Slow Fashion DIY: Beginner Crochet Cowl
[pinterest] I have spent a bit of time bringing you easy beginner knitting projects to show you how easy it is to learn to knit your own wardrobe. Today I have an easy beginner crochet project to encourage you to learn to crochet. Crochet is a lovely slow fashion skill that I would encourage anyone to learn. Crochet is done with a single hook, as opposed to knitting which uses two straight needles. I actually think crochet is quicker and easier than knitting to master, and it is especially easier to learn to tackle more complicated stitch designs as a relative beginner in crochet. But mastering complex stitch patterns is not the purpose of today’s DIY. Today’s slow fashion DIY is designed for an absolute beginner. For this project you will need:
- 2 balls of 8 ply (DK weight) wool (preferably organic)
- 4.5mm (US size 7 UK size 7) crochet hook (for the most sustainable version, you can try to find bamboo crochet hooks, however metal hooks may be easier to use for a beginner
- 1 yarn needle
- Tape measure or ruler
- A pair of scissors
To begin the project, you will need to create your first stitch by first creating a Slip Knot on your crochet hook. Once you have your slip knot, if you have never crocheted before, you will find it helpful to watch how to hold the hook and yarn so you know how to work with the hook and yarn in your hands. Then you will need to crochet 110 chain stitches, which will form the base row of your cowl. For a demonstration of how to do this, watch Crochet Chain Stitch video tutorial by Knit Witch. Once you have your 110 chain stitched, you will need to join your length of chain to create a circle. For guidance on how to do this, watch joining your foundation chain in the round. Now you have your basis for the cowl. To start your first row, chain two, then crochet your first stitch into the first chain of the foundation circular row. This is where things get a little confusing- there are different names of stitches whether you are US based or UK/Europe based. I have German heritage, so I have learnt the UK/European names for stitches. From now on in the pattern, I will refer to the stitch name in the UK convention with the alternate US name included in brackets. The video that I will link to may refer to either name depending on where the video is made- also long as you follow the video instructions, you will be doing the correct stitch for this pattern. It sounds more confusing than it is. Once you get started you will get the hang of it, but it is worth knowing the different naming conventions so that you can follow patterns from all localities. So, for the first row we are going to do a half treble stitch (US half double stitch). For a video on how to do this, watch this video on how to do the half double stitch. The rows will be worked in the same way as the straight rows that you see in the video, but you will follow the circle round until you meet the other end. This means that you do not need to flip the project at the end of each row as you see in the video. Work a stitch into each of the foundation chains in the circle until you reach the end. When you have reached the end, join to the start of the row with a slip stitch through the top of the two chains your crocheted at the start of the row. From now on you will continue to crochet in the round beginning each row with 2 chains and then using the same stitch to crochet along the row in the circle, and then joining your last stitch of each row with a slip stitch to the top of chain stitches that began the row. Work in this manner until the cowl measures about 12cm. The next row will add a decorative element. Begin the row with three chains. Skip the first stitch and crochet a treble stitch (US double crochet stitch) into the second stitch in the row. You can learn how to do this by watching how to make the double crochet stitch. Now chain 1 stitch. Then skipping the next stitch (the third stitch in the row), crochet a treble stitch into the forth stitch in the row. Chain 1. Continue in this manner, crocheting a treble stitch in every second stitch in the row, and doing a chain between every treble you do. This will leave a gap between each stitch which adds the decorative element. When you have crocheted a treble stitch into the second last stitch in the row, chain one and then slip stitch to the start of the row.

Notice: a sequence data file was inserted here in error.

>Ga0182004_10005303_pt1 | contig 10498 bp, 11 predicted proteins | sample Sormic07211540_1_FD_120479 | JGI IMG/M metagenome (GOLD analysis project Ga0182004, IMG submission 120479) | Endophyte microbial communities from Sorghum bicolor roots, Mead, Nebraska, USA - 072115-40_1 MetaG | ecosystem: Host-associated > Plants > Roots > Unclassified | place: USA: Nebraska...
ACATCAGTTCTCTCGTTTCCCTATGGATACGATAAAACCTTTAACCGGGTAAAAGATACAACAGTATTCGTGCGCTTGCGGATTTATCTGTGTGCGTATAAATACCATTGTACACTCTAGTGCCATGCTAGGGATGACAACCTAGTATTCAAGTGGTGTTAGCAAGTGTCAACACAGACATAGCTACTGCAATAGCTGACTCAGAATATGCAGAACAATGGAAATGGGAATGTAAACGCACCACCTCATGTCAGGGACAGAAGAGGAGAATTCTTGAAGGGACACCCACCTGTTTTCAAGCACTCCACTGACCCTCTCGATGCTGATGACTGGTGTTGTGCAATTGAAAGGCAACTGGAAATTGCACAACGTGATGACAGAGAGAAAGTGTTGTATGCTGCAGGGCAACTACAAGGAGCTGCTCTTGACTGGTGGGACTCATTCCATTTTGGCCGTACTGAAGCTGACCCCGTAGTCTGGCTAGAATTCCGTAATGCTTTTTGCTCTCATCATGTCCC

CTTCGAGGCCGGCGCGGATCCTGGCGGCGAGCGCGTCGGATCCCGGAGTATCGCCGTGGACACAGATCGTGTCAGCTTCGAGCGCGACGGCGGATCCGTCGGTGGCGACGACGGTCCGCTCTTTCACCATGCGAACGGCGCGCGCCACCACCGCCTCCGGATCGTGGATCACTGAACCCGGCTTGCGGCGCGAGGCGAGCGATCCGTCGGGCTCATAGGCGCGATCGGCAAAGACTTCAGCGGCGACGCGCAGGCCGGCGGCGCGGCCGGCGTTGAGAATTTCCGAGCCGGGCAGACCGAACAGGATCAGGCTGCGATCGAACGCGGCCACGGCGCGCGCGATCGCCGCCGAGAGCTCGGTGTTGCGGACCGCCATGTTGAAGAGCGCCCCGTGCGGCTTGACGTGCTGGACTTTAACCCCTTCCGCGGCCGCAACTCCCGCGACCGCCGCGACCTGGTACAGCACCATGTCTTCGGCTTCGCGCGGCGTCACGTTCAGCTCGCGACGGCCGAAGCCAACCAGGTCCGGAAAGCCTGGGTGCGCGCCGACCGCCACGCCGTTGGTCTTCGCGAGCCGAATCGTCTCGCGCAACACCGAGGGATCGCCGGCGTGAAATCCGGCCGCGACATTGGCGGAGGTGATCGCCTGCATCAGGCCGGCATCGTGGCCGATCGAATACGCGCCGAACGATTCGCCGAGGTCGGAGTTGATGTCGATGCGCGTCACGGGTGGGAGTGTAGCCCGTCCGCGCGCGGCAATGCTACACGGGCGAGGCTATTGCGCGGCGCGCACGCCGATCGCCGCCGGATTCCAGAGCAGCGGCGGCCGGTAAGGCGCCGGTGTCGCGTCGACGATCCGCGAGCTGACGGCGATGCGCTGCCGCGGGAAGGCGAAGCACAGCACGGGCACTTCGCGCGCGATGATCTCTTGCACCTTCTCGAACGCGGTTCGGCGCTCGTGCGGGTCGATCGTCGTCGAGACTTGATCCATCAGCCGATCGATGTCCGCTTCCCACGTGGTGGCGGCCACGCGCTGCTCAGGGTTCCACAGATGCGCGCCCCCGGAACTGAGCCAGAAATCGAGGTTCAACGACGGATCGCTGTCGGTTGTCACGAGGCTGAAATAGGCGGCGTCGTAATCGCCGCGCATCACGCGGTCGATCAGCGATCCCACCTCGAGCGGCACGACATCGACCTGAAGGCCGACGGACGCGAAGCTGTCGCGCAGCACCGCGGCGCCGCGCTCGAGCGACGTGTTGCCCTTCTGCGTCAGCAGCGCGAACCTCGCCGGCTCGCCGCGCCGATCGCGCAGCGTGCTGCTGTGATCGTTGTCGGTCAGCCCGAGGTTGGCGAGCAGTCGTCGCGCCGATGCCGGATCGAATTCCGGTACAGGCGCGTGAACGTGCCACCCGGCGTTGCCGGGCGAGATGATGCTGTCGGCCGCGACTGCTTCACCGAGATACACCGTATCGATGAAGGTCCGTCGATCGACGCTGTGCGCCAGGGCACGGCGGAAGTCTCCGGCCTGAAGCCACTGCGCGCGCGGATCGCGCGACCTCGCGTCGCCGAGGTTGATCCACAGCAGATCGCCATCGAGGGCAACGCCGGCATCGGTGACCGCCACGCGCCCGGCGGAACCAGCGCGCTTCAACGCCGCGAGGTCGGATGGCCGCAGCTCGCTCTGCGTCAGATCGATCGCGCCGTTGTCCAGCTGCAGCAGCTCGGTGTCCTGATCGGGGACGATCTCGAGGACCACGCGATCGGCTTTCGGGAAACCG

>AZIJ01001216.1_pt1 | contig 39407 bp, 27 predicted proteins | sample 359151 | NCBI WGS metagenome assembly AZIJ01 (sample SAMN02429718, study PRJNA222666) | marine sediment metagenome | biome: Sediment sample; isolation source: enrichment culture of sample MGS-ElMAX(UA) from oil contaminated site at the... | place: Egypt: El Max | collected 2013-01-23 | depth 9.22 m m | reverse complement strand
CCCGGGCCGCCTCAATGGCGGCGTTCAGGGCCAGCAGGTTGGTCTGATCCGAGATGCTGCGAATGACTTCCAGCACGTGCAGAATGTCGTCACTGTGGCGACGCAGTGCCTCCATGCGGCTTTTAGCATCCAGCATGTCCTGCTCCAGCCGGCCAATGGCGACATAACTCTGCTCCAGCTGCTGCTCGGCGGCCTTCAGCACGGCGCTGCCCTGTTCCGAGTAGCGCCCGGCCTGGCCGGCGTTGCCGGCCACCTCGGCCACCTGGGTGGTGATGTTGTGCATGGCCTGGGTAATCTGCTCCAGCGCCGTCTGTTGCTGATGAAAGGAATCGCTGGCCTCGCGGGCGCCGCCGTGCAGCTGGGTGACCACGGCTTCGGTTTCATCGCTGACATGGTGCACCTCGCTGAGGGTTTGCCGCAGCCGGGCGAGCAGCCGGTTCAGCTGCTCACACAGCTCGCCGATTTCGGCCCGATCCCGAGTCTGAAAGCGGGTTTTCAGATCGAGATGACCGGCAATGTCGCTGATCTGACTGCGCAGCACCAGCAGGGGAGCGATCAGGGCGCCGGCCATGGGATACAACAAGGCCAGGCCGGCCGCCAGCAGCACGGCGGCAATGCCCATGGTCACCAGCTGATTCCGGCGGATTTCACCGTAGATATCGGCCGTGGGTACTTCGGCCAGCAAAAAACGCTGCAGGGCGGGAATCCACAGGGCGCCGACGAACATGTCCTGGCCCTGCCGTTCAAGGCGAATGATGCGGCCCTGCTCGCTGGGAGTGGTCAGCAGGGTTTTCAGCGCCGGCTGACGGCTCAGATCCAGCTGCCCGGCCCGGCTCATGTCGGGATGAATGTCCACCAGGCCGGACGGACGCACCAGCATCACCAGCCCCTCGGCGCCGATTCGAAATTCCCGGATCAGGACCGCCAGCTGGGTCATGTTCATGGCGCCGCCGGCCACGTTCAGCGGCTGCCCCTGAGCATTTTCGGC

For the following row, you will work one row of half treble stitches, just the same as you worked at the start of this project. Begin with two chain stitches. You will need to work one half treble stitch into the gap formed by the skipped stitch/chain, into the first stitch of the previous row, then you will need to work your next stitch into the treble stitch in the previous row. Work at stitch into each stitch and each gap until you reach the end of the row. When you reach the end, slip stitch to the beginning of the row.
The next row is the second decorative row. Work this row as you did for the first decorative row: start with three chains, treble stitch into the second stitch, chain 1, treble stitch into the forth stitch, chain one and so forth. Now work another two rows of half treble stitches to finish the project. Once you have reached the end of the second row, slip stitch to join to the start of the row. Then you need finish off and weave in the ends of yarn.
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